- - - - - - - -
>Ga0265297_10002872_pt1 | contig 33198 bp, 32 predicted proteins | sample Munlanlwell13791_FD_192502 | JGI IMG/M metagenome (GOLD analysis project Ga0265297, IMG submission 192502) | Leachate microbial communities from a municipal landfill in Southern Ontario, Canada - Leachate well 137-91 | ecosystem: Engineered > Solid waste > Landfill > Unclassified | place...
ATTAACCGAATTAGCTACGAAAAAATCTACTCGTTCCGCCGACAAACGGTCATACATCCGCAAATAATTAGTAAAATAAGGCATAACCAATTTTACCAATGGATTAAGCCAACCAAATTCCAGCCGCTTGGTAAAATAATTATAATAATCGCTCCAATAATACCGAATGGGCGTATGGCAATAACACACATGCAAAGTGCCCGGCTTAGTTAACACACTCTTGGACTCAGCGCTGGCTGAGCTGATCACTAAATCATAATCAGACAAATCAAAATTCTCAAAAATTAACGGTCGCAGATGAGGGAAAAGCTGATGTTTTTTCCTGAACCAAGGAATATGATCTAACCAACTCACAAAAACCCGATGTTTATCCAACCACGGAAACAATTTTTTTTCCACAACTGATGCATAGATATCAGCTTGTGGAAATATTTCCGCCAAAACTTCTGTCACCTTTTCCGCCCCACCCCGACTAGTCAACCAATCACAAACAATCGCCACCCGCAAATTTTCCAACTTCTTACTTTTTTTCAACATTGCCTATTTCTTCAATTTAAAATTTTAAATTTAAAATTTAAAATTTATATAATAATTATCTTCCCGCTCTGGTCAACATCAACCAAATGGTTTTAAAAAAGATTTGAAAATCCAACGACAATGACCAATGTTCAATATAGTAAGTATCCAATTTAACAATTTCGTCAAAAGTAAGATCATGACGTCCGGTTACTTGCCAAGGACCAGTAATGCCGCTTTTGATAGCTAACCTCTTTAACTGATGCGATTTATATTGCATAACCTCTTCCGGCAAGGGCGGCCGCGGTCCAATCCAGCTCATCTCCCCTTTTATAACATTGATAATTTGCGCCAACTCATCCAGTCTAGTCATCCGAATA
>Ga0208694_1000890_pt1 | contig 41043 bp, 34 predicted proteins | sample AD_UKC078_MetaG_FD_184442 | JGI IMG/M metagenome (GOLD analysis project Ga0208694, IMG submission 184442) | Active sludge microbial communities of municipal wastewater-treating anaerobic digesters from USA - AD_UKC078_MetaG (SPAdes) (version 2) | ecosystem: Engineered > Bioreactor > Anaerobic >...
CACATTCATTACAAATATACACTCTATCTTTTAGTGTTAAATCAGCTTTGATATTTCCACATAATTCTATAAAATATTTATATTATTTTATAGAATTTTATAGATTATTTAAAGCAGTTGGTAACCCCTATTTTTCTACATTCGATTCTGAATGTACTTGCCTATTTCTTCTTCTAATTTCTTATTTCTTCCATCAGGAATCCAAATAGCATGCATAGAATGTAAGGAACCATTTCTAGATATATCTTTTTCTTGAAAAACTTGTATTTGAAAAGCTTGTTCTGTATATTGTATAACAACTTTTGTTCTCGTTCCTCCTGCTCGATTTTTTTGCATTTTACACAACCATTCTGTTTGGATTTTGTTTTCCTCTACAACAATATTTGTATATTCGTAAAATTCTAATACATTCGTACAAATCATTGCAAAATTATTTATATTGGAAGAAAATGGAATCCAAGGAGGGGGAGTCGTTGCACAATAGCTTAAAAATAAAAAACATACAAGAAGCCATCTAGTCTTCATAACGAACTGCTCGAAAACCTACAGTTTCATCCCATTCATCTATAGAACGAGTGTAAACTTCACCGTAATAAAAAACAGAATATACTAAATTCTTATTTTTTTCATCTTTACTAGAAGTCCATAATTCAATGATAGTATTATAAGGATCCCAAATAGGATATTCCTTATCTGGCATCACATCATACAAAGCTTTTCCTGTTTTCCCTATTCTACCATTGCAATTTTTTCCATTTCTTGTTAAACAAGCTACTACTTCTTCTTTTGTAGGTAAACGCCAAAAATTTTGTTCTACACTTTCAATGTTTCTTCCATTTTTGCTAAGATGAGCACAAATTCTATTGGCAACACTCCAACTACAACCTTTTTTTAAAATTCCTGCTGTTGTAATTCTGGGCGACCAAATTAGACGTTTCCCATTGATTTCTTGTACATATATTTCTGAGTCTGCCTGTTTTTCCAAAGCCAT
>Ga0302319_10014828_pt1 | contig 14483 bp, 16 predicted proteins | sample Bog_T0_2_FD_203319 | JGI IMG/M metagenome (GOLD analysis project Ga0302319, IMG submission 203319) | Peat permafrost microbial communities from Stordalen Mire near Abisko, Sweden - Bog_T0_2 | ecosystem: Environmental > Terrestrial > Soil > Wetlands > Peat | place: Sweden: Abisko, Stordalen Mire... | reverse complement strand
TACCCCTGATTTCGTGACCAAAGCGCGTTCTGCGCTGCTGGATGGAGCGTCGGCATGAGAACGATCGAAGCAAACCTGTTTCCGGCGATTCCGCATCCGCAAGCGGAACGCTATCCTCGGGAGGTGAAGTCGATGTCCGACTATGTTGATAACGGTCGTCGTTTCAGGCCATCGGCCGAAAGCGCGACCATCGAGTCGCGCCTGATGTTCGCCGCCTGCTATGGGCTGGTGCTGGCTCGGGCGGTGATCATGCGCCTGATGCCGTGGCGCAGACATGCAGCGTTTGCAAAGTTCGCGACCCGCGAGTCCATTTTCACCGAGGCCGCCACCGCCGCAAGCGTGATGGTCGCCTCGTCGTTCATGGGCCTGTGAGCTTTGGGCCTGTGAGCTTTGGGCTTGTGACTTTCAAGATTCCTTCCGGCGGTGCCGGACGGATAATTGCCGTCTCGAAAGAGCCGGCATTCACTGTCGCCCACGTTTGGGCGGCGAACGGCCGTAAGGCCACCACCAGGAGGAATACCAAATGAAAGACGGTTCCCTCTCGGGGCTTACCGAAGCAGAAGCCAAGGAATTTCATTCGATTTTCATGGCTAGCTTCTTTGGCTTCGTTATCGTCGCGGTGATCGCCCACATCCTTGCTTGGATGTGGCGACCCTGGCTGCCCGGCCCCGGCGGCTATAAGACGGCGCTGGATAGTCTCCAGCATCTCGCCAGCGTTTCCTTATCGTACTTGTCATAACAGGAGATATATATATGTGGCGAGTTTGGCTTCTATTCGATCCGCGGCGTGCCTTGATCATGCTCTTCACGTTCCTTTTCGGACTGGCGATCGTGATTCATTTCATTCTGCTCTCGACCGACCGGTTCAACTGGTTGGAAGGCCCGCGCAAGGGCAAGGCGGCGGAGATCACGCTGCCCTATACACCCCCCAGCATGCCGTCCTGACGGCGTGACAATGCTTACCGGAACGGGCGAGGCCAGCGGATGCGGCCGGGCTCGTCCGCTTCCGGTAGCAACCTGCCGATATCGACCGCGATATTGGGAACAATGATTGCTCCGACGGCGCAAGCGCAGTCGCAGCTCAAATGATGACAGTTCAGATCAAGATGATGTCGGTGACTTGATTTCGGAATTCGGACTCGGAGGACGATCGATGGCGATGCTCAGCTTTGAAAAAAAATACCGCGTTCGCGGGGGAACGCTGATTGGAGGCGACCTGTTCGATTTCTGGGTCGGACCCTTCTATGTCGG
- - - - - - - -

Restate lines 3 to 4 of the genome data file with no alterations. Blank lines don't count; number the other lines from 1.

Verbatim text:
>Ga0208694_1000890_pt1 | contig 41043 bp, 34 predicted proteins | sample AD_UKC078_MetaG_FD_184442 | JGI IMG/M metagenome (GOLD analysis project Ga0208694, IMG submission 184442) | Active sludge microbial communities of municipal wastewater-treating anaerobic digesters from USA - AD_UKC078_MetaG (SPAdes) (version 2) | ecosystem: Engineered > Bioreactor > Anaerobic >...
CACATTCATTACAAATATACACTCTATCTTTTAGTGTTAAATCAGCTTTGATATTTCCACATAATTCTATAAAATATTTATATTATTTTATAGAATTTTATAGATTATTTAAAGCAGTTGGTAACCCCTATTTTTCTACATTCGATTCTGAATGTACTTGCCTATTTCTTCTTCTAATTTCTTATTTCTTCCATCAGGAATCCAAATAGCATGCATAGAATGTAAGGAACCATTTCTAGATATATCTTTTTCTTGAAAAACTTGTATTTGAAAAGCTTGTTCTGTATATTGTATAACAACTTTTGTTCTCGTTCCTCCTGCTCGATTTTTTTGCATTTTACACAACCATTCTGTTTGGATTTTGTTTTCCTCTACAACAATATTTGTATATTCGTAAAATTCTAATACATTCGTACAAATCATTGCAAAATTATTTATATTGGAAGAAAATGGAATCCAAGGAGGGGGAGTCGTTGCACAATAGCTTAAAAATAAAAAACATACAAGAAGCCATCTAGTCTTCATAACGAACTGCTCGAAAACCTACAGTTTCATCCCATTCATCTATAGAACGAGTGTAAACTTCACCGTAATAAAAAACAGAATATACTAAATTCTTATTTTTTTCATCTTTACTAGAAGTCCATAATTCAATGATAGTATTATAAGGATCCCAAATAGGATATTCCTTATCTGGCATCACATCATACAAAGCTTTTCCTGTTTTCCCTATTCTACCATTGCAATTTTTTCCATTTCTTGTTAAACAAGCTACTACTTCTTCTTTTGTAGGTAAACGCCAAAAATTTTGTTCTACACTTTCAATGTTTCTTCCATTTTTGCTAAGATGAGCACAAATTCTATTGGCAACACTCCAACTACAACCTTTTTTTAAAATTCCTGCTGTTGTAATTCTGGGCGACCAAATTAGACGTTTCCCATTGATTTCTTGTACATATATTTCTGAGTCTGCCTGTTTTTCCAAAGCCAT